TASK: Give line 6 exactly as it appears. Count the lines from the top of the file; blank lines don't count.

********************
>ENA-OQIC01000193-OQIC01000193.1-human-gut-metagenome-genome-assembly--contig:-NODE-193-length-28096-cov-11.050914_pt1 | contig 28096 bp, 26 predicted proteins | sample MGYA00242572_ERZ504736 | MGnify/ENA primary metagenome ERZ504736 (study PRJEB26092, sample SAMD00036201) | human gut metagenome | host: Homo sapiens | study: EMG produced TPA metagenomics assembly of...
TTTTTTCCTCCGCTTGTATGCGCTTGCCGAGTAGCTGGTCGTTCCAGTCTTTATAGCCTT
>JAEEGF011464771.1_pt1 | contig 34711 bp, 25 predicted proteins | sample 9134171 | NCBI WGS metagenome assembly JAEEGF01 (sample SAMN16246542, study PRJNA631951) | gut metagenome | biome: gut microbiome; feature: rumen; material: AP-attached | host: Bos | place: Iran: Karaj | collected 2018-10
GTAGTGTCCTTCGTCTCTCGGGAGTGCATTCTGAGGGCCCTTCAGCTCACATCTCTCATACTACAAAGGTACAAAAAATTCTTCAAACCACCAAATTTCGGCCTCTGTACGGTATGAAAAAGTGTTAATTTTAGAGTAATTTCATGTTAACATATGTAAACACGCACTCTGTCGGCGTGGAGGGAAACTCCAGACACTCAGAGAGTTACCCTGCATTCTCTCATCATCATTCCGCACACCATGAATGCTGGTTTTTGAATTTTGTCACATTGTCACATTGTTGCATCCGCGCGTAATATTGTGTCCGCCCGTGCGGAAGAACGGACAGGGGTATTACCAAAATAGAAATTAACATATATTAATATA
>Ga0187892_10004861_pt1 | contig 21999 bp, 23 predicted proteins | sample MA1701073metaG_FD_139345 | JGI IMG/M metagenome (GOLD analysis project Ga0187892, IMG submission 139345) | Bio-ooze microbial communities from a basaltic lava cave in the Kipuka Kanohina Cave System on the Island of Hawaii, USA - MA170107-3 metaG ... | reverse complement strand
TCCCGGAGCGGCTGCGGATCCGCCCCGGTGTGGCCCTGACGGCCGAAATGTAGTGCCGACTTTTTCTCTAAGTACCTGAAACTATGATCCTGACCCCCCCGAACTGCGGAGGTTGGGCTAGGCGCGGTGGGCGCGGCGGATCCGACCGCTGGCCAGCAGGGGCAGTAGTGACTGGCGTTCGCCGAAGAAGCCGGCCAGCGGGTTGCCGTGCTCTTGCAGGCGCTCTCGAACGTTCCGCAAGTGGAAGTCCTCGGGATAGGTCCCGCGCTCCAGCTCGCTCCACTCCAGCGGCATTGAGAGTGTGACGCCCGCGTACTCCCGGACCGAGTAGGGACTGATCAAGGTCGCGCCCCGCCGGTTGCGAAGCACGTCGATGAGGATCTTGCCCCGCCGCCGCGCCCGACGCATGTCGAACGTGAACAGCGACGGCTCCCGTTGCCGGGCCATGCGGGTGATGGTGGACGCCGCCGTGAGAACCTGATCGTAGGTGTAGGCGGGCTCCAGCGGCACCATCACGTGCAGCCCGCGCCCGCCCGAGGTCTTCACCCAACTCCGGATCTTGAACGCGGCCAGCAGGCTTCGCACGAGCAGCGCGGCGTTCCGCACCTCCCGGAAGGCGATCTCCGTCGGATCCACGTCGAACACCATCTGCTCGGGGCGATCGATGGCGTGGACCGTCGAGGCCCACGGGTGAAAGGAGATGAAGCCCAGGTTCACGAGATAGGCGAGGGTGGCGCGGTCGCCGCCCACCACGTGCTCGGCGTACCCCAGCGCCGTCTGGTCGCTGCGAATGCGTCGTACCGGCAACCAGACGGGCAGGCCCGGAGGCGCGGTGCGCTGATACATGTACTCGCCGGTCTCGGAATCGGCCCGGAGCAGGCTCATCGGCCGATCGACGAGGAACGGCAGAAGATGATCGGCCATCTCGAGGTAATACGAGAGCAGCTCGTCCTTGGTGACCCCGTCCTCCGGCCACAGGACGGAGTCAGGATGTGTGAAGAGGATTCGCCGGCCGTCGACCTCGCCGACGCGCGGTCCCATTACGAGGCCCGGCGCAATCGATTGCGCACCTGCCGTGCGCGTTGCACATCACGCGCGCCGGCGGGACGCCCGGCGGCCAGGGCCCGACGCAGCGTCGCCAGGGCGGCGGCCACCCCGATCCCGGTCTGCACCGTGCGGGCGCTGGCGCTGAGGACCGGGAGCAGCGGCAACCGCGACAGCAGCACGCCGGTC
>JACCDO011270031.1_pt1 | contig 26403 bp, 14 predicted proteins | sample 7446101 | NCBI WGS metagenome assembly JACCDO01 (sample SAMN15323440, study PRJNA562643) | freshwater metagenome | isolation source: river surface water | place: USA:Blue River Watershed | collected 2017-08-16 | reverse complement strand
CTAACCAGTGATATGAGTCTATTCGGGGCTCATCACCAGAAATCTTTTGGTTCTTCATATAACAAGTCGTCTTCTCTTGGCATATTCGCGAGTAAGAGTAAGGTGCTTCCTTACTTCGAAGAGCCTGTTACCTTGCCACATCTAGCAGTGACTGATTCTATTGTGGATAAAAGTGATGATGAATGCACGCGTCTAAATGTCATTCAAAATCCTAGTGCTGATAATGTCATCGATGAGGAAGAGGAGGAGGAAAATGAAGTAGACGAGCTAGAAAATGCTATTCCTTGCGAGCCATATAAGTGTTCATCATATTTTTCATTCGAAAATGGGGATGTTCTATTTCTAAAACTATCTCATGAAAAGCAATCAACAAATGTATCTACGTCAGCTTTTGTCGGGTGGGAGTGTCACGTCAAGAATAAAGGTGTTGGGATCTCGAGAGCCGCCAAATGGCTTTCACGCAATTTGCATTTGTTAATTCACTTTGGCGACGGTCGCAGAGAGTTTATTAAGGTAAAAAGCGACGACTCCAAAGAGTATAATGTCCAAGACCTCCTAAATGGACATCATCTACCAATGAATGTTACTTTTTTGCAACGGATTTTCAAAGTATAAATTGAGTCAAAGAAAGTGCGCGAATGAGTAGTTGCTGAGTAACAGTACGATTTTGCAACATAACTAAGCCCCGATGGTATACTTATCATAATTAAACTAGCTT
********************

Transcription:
TCCCGGAGCGGCTGCGGATCCGCCCCGGTGTGGCCCTGACGGCCGAAATGTAGTGCCGACTTTTTCTCTAAGTACCTGAAACTATGATCCTGACCCCCCCGAACTGCGGAGGTTGGGCTAGGCGCGGTGGGCGCGGCGGATCCGACCGCTGGCCAGCAGGGGCAGTAGTGACTGGCGTTCGCCGAAGAAGCCGGCCAGCGGGTTGCCGTGCTCTTGCAGGCGCTCTCGAACGTTCCGCAAGTGGAAGTCCTCGGGATAGGTCCCGCGCTCCAGCTCGCTCCACTCCAGCGGCATTGAGAGTGTGACGCCCGCGTACTCCCGGACCGAGTAGGGACTGATCAAGGTCGCGCCCCGCCGGTTGCGAAGCACGTCGATGAGGATCTTGCCCCGCCGCCGCGCCCGACGCATGTCGAACGTGAACAGCGACGGCTCCCGTTGCCGGGCCATGCGGGTGATGGTGGACGCCGCCGTGAGAACCTGATCGTAGGTGTAGGCGGGCTCCAGCGGCACCATCACGTGCAGCCCGCGCCCGCCCGAGGTCTTCACCCAACTCCGGATCTTGAACGCGGCCAGCAGGCTTCGCACGAGCAGCGCGGCGTTCCGCACCTCCCGGAAGGCGATCTCCGTCGGATCCACGTCGAACACCATCTGCTCGGGGCGATCGATGGCGTGGACCGTCGAGGCCCACGGGTGAAAGGAGATGAAGCCCAGGTTCACGAGATAGGCGAGGGTGGCGCGGTCGCCGCCCACCACGTGCTCGGCGTACCCCAGCGCCGTCTGGTCGCTGCGAATGCGTCGTACCGGCAACCAGACGGGCAGGCCCGGAGGCGCGGTGCGCTGATACATGTACTCGCCGGTCTCGGAATCGGCCCGGAGCAGGCTCATCGGCCGATCGACGAGGAACGGCAGAAGATGATCGGCCATCTCGAGGTAATACGAGAGCAGCTCGTCCTTGGTGACCCCGTCCTCCGGCCACAGGACGGAGTCAGGATGTGTGAAGAGGATTCGCCGGCCGTCGACCTCGCCGACGCGCGGTCCCATTACGAGGCCCGGCGCAATCGATTGCGCACCTGCCGTGCGCGTTGCACATCACGCGCGCCGGCGGGACGCCCGGCGGCCAGGGCCCGACGCAGCGTCGCCAGGGCGGCGGCCACCCCGATCCCGGTCTGCACCGTGCGGGCGCTGGCGCTGAGGACCGGGAGCAGCGGCAACCGCGACAGCAGCACGCCGGTC